Buddy the turtle in Manatee Coast indoor habitat
Two flamingos drinking in their habitat

The shores region is most well known for the fish and manatee aquariums, known as "Discovery Reef" and "Manatee Coast". In addition to the indoor aquariums, the shores region also features exhibits of Caribbean flamingos, American alligators, Humboldt penguins, and Aldabra giant tortoises.[33][34]

Discovery Reef is an 88,000-US-gallon (330,000 L) saltwater aquarium and houses numerous species of fish, seahorses, sharks, and garden eels. It also houses a live coral exhibit, one of the largest in the United States although the coral in the largest tank is synthetic.[33]

Manatee Coast, which opened in 1999, is the cornerstone of the region, supporting the endangered Florida manatees, fish, stingrays, a sea turtle, and pelicans in a 192,000-US-gallon (730,000 L) indoor habitat. This habitat is one of only two outside of Florida to keep manatees, making it an especially popular exhibit. The building is also covered by a retractable roof, which creates an outdoor environment for up to five manatees during warm weather.[33]

The Reptile Habitat is the first building encountered heading west after exiting the tunnel under Riverside Drive and is located within the shores region. It is a fully indoor facility, containing numerous snakes, terrapins, lizards, and tortoises. The Columbus Zoo has also bred many threatened reptile species, including Jamaican boas, Madagascar ground boas, yellow-spotted river turtles, Roti Island snake-necked turtles, and eastern plains garter snakes.[35]

Featured animals include:

Congo Expedition[edit]

A female western lowland gorilla

The African forest region, "Congo Expedition", opened in 2000 and showcases animals from the Central African rainforest, which includes numerous primates, hooved mammals, large cats, and many birds housed in an aviary. The highlight of the region is the primate area featuring three generations of western lowland gorillas, the progeny of Colo, the first gorilla to be born in captivity in the world.[36]

The Columbus Zoo has a rapidly expanding group of bonobos, also known as pygmy chimpanzees. Bonobos are the closest living relative to humans and are only found at eight U.S. zoos and less than 20 worldwide zoos outside their native Democratic Republic of the Congo, where they are critically endangered.[37]

On May 18, 2012, one of the zoo's gorillas, Mumbah, died of heart failure at the age of 47. Mumbah had been part of the Columbus Zoo since 1984, when he was acquired from an animal park in England.[38]

A leopard at the zoo

Featured animals include:[39]

Australia and the Islands[edit]

Kangaroo with staff member during a Summer Experience Camp
Red kangaroo in the Walkabout Exhibit

The Australia region is located on the far west side of the zoo, lying along the east bank of the Scioto River. The "Roadhouse" nocturnal exhibit opened in November 2003, while the kangaroo walkabout, koala habitat, and Lorikeet Aviary opened in 2004. "Bob and Evelyn's Roadhouse" is an indoor nocturnal exhibit displaying animals from Southeast Asia, Australia, and New Zealand. The Roadhouse features animals including Indian crested porcupine, North Island brown kiwi, and binturong. The final section of the Roadhouse is an indoor flight aviary displaying over twenty species of Asian and Australian birds. The regions feature habitat is the kangaroo walkabout exhibit, which houses red kangaroos and eastern grey kangaroos. The habitat is at ground-level, which allows visitors to walk through the actual habitat along with the kangaroos. The Columbus Zoo is one of only nine US zoos to permanently house koalas and is one of the few US zoos to display the species in both outdoor and indoor habitats. The exhibit in the region is Lorikeet Garden featuring rainbow lorikeets. The exhibit allows visitors to purchase a cup of nectar and feed the birds. In 2019, the Tasmanian devil exhibit opened, featuring the Tasmanian devils.[40]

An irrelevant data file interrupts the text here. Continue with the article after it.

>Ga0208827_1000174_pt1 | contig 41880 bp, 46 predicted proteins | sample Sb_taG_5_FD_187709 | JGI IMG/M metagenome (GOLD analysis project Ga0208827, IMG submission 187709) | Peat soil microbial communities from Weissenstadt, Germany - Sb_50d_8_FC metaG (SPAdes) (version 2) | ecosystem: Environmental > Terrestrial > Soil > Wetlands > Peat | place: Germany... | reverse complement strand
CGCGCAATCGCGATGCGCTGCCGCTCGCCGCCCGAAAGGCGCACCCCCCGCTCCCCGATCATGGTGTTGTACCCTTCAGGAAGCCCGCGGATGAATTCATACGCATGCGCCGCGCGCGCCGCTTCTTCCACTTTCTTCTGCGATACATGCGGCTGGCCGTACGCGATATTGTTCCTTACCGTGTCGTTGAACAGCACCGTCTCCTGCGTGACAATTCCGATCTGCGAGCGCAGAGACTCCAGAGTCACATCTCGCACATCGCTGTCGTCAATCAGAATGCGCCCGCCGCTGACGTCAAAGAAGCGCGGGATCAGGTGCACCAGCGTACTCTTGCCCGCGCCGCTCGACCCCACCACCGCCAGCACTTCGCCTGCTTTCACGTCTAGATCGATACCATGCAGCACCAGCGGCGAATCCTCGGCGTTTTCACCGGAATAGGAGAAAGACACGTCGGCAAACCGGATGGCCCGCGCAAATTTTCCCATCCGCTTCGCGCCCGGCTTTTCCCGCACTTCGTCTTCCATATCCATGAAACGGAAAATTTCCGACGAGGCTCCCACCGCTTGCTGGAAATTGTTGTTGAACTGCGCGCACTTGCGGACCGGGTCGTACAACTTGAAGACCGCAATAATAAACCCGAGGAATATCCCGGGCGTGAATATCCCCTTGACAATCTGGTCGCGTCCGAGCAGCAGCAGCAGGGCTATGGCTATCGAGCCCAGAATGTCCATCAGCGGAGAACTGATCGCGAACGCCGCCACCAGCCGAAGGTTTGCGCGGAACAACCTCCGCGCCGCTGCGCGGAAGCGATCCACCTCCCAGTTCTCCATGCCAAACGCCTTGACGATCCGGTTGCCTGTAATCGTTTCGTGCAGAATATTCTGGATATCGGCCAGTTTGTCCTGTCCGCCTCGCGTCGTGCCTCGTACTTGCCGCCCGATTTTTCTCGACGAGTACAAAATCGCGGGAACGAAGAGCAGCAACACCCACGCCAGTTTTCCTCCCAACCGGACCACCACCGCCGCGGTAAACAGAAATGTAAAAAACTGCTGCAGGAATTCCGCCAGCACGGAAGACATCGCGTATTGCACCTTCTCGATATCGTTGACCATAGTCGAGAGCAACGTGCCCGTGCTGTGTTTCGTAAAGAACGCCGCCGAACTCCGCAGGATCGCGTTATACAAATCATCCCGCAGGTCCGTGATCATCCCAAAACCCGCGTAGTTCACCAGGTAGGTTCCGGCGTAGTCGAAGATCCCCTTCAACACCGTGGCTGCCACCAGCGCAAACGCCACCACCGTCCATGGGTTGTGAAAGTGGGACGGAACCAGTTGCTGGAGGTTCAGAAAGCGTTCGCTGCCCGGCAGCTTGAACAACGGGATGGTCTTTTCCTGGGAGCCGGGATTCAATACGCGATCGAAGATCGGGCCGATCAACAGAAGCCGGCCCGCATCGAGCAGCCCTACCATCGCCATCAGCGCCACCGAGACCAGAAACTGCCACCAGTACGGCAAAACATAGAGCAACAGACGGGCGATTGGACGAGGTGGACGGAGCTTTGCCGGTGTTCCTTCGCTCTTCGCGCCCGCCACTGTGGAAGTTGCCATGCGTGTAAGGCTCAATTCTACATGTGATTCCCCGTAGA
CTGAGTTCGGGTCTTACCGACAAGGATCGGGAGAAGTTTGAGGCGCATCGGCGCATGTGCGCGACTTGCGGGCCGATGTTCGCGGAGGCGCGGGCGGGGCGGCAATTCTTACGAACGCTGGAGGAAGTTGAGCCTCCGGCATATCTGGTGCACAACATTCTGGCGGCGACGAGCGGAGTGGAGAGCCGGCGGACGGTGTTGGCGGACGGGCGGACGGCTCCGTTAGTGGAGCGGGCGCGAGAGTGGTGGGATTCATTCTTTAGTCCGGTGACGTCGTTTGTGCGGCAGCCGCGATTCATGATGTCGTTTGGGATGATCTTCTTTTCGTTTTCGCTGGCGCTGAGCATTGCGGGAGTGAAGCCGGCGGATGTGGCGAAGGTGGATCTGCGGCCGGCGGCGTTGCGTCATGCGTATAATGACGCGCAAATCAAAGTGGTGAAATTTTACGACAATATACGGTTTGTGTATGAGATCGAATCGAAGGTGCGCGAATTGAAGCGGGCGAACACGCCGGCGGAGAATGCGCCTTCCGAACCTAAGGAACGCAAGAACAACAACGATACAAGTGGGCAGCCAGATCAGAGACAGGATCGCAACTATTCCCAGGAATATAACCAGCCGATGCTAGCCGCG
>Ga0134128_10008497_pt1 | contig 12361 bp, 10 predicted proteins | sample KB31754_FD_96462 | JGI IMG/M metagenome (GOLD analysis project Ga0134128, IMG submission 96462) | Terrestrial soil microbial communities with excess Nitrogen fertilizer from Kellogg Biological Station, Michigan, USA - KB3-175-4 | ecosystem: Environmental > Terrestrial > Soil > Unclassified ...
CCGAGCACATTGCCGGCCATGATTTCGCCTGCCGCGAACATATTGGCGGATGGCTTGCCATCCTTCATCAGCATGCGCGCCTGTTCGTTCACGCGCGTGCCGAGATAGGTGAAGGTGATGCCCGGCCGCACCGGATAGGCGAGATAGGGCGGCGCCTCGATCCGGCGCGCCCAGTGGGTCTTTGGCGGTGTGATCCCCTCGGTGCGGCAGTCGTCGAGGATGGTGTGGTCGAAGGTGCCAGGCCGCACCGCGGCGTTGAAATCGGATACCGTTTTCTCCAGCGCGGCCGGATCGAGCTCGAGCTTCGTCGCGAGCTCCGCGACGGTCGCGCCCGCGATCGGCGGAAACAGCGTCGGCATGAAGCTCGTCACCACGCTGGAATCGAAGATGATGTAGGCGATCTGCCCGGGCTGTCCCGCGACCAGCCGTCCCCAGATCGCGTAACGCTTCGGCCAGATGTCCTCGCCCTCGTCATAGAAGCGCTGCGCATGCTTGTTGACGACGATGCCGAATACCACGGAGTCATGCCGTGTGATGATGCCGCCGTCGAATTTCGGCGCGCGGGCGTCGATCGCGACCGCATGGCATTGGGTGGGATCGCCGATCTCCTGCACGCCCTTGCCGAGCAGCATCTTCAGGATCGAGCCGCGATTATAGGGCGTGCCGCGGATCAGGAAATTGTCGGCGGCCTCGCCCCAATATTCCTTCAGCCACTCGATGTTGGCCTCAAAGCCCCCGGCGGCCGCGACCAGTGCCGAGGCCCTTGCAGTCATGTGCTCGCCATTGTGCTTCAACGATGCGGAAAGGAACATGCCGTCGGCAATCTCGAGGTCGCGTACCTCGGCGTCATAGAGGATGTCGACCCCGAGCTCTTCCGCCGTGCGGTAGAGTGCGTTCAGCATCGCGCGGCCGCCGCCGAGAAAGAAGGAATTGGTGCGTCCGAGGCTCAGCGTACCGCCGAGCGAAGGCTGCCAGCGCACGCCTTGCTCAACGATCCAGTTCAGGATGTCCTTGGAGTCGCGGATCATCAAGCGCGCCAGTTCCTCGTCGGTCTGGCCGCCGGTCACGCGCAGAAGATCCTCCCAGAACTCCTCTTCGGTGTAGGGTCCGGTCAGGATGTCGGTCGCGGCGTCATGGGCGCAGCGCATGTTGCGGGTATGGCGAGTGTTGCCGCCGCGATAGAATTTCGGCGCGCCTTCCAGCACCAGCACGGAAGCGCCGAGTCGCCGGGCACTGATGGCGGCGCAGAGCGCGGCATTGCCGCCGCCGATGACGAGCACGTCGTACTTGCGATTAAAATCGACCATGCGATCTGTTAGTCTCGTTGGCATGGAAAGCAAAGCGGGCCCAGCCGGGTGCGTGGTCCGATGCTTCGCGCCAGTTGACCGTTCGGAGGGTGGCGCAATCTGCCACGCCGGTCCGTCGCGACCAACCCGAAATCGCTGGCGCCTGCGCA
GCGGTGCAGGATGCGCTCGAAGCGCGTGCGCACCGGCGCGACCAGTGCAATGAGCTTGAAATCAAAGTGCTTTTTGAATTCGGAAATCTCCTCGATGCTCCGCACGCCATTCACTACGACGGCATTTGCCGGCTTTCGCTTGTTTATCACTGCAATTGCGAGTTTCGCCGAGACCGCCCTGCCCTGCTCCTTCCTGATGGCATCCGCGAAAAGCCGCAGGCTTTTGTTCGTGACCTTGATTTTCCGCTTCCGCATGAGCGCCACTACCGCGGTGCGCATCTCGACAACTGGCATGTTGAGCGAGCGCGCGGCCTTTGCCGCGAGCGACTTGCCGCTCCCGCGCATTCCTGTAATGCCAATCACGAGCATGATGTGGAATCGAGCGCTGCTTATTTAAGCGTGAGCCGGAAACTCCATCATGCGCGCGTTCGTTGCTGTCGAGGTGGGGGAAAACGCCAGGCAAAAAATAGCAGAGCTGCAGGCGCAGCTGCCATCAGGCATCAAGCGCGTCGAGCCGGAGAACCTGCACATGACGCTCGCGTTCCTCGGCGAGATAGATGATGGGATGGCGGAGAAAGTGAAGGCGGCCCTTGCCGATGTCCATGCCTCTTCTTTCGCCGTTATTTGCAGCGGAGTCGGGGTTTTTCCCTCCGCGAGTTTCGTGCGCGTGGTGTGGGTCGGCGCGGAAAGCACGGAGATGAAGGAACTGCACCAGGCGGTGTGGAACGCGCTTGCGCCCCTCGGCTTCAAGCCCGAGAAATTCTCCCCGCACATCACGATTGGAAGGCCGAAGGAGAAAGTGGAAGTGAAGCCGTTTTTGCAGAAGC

Featured Roadhouse animals include:[41]

Featured outdoor animals include:[41]

Orangutan at the exhibit

The Islands of Southeast Asia region opened in 2003. Similarly to Asia Quest, Islands of Southeast Asia attempts to be more immersive, melding the exhibits and scenery to create the feeling that the visitor is walking through one continuous exhibit. This is done mostly with man-made scenery and vegetation. Included in the man-made scenery is a waterway that flows around the region and carries the boat ride from which visitors can view the region's exhibits.[42]

Featured animals include:[43]

Heart of Africa[edit]

Heart of Africa region

The "Heart of Africa" region is located to the north and east of the zoo. The area encompasses 43 acres (170,000 m2) of land, and feature many African plains animals. One exhibit in the new region are lions, which were moved in order to accommodate Asia Quest, as well as giraffes, cheetahs, zebras, and vervet monkeys. Following the design of recent exhibits such as the Islands of Southeast Asia, the African savanna attempts to merge habitats and scenery to make visitors feel as if they are on the plains. Other features including giraffe feedings, as well as dining facilities.[44]